• Sampling and analytical methods used and evidence of their accuracy;

  • Number, duration, and results of samples taken;

  • Type of respiratory protective devices worn; and

  • Name, social security number, and the results of all employee exposure measurements.

This record should be kept for 30 years.

Employee physical/medical examinations, including:

  • Name and social security number of the employee;

  • Physician's written opinions;

  • Any employee medical complaints related to exposure to toxic substances; and

  • Information provided to the examining physician.

These records should be maintained for the duration of employment plus 30 years.

Employee training records should be kept for one year beyond the last date of employment of that employee.

Communicating Hazards

The compliance officer also explains the requirements of the Hazard Communication Standard which requires employers to establish a written, comprehensive hazard communication program covering provisions for container labeling, material safety data sheets, and an employee training program. The program must contain a list of the hazardous chemicals in each work area and the means the employer will use to inform employees of the hazards of non-routine tasks.

Unsafe Workplace Conditions

During the course of the inspection, the compliance officer will point out to the employer any unsafe or unhealthful working conditions observed. At the same time, the compliance officer will discuss possible corrective action if the employer so desires.

Some apparent violations detected by the compliance officer can be corrected immediately. When they are corrected on the spot, the compliance officer records such corrections to help in judging the employer's good faith in compliance. Even though corrected, however, the apparent violations may still serve as the basis for a citation and, if appropriate, a notice of proposed penalty.

An inspection tour may cover part or all of an establishment, even if the inspection resulted from a specific complaint, fatality or catastrophe

Preparing for the Inspection | OSHA Inspection

A compliance officer represents OSHA and is expected to demonstrate his/her knowledge and expertise in the safety and health field in a courteous and professional manner. Prior to the inspection, the compliance officer will become familiar with as many relevant facts a possible about the workplace, such as:

  • The inspection history of the establishment,

  • The nature of the business, and

  • The particular standards that might apply.

This preparation provides the compliance officer with a knowledge of the potential hazards and industrial processes that may be encountered and aids in selecting appropriate personal protective equipment for protection against these hazards during the inspection.

Inspector's Credentials

When the OSHA compliance officer arrives at the establishment, he or she displays official credentials and asks to meet an appropriate employer representative. An OSHA compliance officer carries U.S. Department of Labor credentials bearing his or her photograph and a serial number that can be verified by calling the nearest OSHA office. Employers should always ask to see the officer's credentials.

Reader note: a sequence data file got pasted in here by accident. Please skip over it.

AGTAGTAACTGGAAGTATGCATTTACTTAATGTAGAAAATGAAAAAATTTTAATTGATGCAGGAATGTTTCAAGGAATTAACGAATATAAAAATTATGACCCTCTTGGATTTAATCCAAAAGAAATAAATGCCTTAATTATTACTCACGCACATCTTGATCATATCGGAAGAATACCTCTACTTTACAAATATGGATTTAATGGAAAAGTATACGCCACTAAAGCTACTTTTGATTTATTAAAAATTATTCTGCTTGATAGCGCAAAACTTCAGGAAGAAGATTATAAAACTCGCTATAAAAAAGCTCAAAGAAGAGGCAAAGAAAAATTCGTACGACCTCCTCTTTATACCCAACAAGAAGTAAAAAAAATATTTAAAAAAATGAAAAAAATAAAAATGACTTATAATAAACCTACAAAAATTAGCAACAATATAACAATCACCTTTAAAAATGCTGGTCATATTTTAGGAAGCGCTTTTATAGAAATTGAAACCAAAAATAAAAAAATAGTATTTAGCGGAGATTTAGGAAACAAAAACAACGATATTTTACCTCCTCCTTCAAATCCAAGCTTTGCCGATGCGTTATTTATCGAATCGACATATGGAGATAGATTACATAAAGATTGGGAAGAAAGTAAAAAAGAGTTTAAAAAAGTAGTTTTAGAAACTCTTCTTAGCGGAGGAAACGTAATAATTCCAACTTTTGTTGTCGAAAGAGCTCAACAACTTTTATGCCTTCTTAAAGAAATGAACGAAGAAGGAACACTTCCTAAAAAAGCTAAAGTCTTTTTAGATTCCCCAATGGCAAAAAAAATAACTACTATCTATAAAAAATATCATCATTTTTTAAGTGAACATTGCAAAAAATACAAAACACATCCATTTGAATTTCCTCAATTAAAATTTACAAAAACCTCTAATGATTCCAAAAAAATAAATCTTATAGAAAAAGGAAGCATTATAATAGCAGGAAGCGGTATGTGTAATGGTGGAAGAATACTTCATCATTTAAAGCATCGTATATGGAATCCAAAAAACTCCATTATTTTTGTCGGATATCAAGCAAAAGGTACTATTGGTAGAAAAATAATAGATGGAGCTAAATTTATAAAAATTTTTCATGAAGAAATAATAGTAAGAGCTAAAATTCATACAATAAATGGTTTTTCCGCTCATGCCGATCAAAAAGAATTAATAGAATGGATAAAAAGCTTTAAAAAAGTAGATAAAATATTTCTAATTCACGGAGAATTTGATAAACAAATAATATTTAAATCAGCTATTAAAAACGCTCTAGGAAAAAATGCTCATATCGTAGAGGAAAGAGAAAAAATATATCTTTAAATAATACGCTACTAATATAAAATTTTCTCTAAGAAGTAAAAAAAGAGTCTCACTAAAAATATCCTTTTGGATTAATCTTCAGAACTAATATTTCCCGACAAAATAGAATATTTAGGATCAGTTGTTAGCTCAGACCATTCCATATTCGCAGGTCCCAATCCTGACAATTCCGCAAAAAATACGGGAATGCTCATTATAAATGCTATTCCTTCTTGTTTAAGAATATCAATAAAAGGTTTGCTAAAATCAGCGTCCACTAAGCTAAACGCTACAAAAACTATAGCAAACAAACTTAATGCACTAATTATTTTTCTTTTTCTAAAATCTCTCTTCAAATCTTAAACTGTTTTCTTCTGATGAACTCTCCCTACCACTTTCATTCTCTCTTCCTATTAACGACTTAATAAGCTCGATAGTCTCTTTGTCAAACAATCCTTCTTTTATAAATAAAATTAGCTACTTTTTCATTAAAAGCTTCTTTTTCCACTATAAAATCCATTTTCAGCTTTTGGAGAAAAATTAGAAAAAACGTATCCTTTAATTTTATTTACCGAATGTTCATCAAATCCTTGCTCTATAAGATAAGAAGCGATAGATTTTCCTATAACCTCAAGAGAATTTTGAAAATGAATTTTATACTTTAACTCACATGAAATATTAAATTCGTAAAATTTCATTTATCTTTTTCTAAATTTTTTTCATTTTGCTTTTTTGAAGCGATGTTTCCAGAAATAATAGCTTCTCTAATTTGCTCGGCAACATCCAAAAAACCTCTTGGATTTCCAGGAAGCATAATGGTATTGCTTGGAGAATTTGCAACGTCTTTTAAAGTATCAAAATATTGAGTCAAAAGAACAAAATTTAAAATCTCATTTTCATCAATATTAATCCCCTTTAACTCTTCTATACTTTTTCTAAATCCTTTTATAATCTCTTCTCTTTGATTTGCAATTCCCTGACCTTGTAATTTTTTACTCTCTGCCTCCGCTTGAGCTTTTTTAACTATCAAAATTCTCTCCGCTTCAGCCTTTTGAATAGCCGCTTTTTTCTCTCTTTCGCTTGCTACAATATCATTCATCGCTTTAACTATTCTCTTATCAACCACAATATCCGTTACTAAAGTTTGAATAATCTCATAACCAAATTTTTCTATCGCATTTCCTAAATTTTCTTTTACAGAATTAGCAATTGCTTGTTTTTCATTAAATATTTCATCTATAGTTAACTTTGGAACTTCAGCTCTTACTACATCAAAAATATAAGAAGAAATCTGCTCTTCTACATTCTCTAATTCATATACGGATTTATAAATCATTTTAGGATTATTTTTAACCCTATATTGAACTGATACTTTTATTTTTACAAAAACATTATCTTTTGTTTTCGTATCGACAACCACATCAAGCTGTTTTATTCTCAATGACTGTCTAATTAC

OSHA compliance officers may not collect a penalty at the time of inspection or promote the sale of a product or service at any time; anyone who attempts to do so is bogus and the FBI or local law enforcement officials should be contacted immediately.

Opening Conference

In the opening conference the compliance officer explains how the establishment was selected and determines whether it will be subject to a comprehensive safety inspection. The compliance officer also will ascertain whether an OSHA-funded consultation program is in progress or whether the facility is pursuing or has received an inspection exemption; if so, the inspection may be terminated.

The purpose of the visit, the scope of the inspection, and the standards that apply are explained and the employer is given copies of applicable safety and health standards as well as a copy of any employee complaint that may be involved (with the employee's name deleted, if the employee has requested anonymity).

The employer is asked to select an employer representative to accompany the compliance officer during the inspection.

An authorized employee representative also is given the opportunity to attend the opening conference and to accompany the compliance officer during the inspection. If the employees are represented by a recognized bargaining agent, the agent ordinarily will designate the employee representative to accompany the compliance officer. Similarly, if there is a plant safety committee, the employee members of that committee will designate the employee representative (in the absence of a recognized bargaining agent).

Where neither employee group exists, the employee representative may be selected by the employees themselves, or the compliance officer may determine if any employee suitably represents the interest of other employees. Under no circumstances may the employer select the employee representative for the walk-around.

An employee representative does not have to be present for each inspection. However, where there is no authorized employee representative, the compliance officer must consult with a reasonable number of employees concerning safety and health matters in the workplace